* State banks grow loans faster than private peers
* Annual lending growth quickens to 16.6 percent
* Stable defaults pose question over debt levels
By Guillermo Parra-Bernal and Tiago Pariz
SAO PAULO/BRASILIA, Nov 29 Bank lending in
Brazil rose in October at the fastest pace in four months,
recovering from a dip the prior month, as state-controlled banks
stepped up disbursements to help kick-start activity in Latin
America's largest economy.
State lenders led by Banco do Brasil SA, state
development bank BNDES and Caixa Econômica Federal SA
increased credit to individuals, companies and home
buyers by an average 2.6 percent in October - the fastest pace
since July, the central bank said in a report on Thursday.
Outstanding loans in Brazil's banking system
rose 1.4 percent to 2.27 trillion reais ($1.08 trillion) in
October from the prior month, the report showed. On an annual
basis, credit expanded 16.6 percent - slightly gaining some
momentum after annual lending growth hit a three-year low in
Demand for credit has lagged behind, with one in six
families overleveraged, forcing the government to implement a
series of interest-rate and tax reductions and incentives to
revive borrowing. But banks, especially those in the private
sector, have turned more rigorous as defaults stubbornly remain
near record levels.
For a third consecutive month, public banks increased their
loan banks at rates close or above 2 percent, in stark contrast
with local private-sector and foreign banks, which boosted
credit by 0.2 percent and 0.7 percent in October, respectively.
President Dilma Rousseff has been pressuring private-sector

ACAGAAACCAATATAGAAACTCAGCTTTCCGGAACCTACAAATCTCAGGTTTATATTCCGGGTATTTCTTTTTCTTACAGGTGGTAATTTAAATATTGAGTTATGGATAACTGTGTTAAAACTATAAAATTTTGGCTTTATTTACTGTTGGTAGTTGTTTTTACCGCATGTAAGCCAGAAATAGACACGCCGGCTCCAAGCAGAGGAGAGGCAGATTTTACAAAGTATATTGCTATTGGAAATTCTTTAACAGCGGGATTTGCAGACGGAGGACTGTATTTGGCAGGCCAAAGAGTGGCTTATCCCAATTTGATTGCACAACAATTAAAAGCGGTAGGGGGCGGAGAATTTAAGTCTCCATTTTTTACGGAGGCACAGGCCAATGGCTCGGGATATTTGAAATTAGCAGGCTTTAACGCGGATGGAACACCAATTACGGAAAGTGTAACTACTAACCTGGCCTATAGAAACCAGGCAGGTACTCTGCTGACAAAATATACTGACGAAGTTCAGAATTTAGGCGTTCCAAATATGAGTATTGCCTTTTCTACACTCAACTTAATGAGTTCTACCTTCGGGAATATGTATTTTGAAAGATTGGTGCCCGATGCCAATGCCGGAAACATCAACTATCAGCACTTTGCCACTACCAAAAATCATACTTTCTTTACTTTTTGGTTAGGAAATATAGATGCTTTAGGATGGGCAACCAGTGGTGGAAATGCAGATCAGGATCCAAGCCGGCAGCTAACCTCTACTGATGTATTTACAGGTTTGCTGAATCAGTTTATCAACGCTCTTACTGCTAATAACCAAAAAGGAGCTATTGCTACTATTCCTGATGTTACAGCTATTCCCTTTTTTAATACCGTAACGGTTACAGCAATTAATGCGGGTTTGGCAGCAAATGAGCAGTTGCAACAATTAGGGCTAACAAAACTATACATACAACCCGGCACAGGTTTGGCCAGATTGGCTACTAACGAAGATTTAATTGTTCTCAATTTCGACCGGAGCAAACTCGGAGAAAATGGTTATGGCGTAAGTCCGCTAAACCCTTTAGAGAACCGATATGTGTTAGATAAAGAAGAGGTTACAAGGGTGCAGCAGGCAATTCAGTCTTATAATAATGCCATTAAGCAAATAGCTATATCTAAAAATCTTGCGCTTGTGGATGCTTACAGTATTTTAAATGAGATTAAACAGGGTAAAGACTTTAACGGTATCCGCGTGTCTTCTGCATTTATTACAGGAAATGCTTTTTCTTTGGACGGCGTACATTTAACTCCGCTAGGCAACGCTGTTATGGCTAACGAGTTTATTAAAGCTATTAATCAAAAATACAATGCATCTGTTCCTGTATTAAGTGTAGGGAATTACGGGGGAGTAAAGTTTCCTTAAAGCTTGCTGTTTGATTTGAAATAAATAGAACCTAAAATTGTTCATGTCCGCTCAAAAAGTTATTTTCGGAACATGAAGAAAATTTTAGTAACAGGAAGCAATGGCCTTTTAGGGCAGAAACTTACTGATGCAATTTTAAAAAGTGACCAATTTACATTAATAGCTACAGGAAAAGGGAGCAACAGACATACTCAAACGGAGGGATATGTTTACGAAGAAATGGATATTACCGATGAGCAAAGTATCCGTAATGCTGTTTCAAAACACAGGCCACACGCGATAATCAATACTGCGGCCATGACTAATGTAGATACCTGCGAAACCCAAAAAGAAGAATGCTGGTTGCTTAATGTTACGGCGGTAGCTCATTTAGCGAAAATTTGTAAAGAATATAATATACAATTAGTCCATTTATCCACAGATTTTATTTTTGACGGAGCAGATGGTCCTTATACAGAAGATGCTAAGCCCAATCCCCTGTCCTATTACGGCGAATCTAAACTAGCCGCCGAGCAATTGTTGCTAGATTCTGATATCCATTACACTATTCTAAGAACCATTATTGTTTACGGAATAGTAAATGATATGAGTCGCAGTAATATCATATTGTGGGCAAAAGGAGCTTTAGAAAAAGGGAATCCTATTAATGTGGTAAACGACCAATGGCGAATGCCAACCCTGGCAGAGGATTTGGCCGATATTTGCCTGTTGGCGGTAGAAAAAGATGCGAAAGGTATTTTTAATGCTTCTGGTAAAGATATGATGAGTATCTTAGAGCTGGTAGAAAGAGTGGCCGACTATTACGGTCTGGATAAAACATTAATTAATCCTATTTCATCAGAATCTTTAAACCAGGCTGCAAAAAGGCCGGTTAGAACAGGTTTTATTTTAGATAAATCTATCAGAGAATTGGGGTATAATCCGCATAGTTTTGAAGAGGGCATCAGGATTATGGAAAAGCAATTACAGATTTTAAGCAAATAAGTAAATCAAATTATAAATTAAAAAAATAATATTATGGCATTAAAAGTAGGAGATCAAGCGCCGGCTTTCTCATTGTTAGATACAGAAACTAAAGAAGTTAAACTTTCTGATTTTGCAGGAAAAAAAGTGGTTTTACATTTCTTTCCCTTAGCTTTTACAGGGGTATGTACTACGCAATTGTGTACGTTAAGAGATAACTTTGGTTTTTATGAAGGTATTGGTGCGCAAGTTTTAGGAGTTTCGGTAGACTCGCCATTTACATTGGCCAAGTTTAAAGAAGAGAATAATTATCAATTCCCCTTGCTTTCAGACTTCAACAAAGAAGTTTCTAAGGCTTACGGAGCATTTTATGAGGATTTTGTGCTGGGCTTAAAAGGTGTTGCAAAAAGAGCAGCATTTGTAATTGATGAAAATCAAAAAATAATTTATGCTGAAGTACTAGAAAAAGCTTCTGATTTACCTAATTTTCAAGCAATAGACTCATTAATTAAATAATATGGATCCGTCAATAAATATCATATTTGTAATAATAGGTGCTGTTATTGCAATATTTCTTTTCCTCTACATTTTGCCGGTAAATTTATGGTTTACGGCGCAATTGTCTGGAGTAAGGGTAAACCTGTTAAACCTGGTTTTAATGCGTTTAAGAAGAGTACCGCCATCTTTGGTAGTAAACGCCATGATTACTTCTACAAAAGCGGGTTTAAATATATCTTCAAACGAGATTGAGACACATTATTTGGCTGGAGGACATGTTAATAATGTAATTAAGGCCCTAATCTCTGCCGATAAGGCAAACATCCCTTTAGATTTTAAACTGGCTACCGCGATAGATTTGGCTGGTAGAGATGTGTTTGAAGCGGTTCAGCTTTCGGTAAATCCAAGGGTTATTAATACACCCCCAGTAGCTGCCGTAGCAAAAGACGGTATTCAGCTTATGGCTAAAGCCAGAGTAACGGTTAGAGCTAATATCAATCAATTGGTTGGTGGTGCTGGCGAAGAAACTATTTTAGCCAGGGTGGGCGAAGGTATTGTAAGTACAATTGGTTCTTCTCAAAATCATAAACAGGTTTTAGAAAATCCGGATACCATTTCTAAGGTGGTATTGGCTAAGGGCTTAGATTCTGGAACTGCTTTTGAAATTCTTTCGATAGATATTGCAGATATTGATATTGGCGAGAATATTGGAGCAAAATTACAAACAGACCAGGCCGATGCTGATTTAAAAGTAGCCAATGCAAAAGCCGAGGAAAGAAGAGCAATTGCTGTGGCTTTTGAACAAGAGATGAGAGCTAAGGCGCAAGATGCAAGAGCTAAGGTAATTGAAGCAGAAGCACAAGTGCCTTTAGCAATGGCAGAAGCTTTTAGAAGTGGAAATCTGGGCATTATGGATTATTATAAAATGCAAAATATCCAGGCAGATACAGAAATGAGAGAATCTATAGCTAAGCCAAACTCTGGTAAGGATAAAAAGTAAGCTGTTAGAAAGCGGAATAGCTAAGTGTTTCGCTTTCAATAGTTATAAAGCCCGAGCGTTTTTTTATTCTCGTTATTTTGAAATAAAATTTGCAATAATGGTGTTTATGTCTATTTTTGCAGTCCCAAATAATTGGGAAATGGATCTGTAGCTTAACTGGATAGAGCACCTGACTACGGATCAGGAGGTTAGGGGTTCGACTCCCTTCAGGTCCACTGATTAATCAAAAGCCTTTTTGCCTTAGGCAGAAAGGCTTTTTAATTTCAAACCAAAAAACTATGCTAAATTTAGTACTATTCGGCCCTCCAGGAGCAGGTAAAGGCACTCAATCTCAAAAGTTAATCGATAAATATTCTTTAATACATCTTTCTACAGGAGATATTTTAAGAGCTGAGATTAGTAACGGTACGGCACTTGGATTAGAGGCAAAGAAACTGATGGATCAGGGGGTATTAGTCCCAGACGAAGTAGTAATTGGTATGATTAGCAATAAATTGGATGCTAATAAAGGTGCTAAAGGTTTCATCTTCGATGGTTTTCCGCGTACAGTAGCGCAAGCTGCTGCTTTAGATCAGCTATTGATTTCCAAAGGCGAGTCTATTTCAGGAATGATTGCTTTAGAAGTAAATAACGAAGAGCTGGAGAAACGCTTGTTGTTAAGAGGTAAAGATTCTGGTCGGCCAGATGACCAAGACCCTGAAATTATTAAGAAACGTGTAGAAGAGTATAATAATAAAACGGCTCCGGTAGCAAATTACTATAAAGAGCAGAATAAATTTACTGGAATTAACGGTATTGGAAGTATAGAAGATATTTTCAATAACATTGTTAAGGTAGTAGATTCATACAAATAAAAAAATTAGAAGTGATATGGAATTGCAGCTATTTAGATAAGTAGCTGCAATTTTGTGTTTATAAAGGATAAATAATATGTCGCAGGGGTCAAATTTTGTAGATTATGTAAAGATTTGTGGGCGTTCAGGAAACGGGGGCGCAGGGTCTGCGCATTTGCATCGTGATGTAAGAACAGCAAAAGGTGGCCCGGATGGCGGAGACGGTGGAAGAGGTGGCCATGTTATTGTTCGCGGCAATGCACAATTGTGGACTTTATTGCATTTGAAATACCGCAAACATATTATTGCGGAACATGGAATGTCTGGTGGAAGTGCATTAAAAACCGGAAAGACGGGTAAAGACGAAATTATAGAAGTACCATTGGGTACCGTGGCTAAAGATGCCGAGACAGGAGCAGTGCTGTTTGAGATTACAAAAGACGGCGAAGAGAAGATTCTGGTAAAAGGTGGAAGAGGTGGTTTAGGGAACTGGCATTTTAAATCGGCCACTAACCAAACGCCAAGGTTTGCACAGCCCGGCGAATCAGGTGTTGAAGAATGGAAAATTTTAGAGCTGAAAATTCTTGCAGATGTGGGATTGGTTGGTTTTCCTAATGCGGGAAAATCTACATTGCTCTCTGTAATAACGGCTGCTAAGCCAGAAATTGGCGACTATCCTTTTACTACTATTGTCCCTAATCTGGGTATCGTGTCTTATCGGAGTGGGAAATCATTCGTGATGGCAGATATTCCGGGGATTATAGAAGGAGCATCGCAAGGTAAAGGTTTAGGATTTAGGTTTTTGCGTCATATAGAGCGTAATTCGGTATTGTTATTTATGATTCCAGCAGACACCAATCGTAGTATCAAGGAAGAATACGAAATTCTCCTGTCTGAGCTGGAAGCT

lenders to cut rates and boost access to credit, with relative
success. Since late April, Rousseff and other officials have
complained lenders charge some of the world's highest rates.
Rousseff has ordered state banks to step up lending, cut
rates and fees and create new products. The government has used
Banco do Brasil, the nation's largest bank by assets, and Caixa,
the country's largest mortgage lender, to reduce the cost of
credit and boost access for businesses and consumers.
Three of Brazil's largest banks are state-owned in terms of
assets, and 46 percent of lending is provided by state banks.
The average cost of borrowing in the banking system fell for
an eighth month in a row in September, hitting 29.3 percent. The
spread, or the difference between the rate at which banks lend
money and that at which it pays for deposits, fell to an
all-time-low of 22 percentage points.
"Credit conditions are easing at a gradual pace: credit is
increasing at a moderate pace and lending rates continue to
decline," said Alberto Ramos, senior Latin American economist
with Goldman Sachs Group in New York. "The public banks continue
to gain market share."
Total corporate credit grew 1.2 percent in October on a
monthly basis. Credit to individuals expanded 1.6 percent in
October, outpacing the 1 percent pace in September. On an annual
basis, however, consumer credit has slowed sharply to a 17.3
percent rate of expansion from 19.2 percent in June.
HOUSEHOLD DEBT RELIEF
Non-performing loans, defined as those overdue for 90 or
more days, remained stable at 5.9 percent in October for a
fourth month. Non-performing consumer loans were unchanged at
7.9 percent and those for the corporate segment rose to 4.1
percent from 4 percent in September.
A slight pick-up in defaults in some corporate segments such
as short-term loans and an increase in consumer lending
prevented non-performing loans from declining. Delinquencies
between 15 days and 90 days fell slightly for both groups - a
sign officials see as a prelude to lower defaults in the months
"We believe that before the end of the year, defaults will
take a break, though gradually," Tulio Maciel, head of economic
research at the central bank, told reporters in Brasilia on
Household debt ratios in Brazil fell in September from the
prior month, a further indication that record low borrowing
costs and a resilient job market are strengthening family
budgets across the country. Debt-servicing expenses dropped to
an average 22 percent of household income in September from 22.2
percent in August, the central bank added.
Since the start of November through Nov. 19, the average
spread was unchanged at 22.3 points, while the average cost of
borrowing climbed slightly to 29.5 percent. Average daily
disbursements are up 3.7 percent for November compared with
October in the latest evidence that demand for lending is likely
to pick up.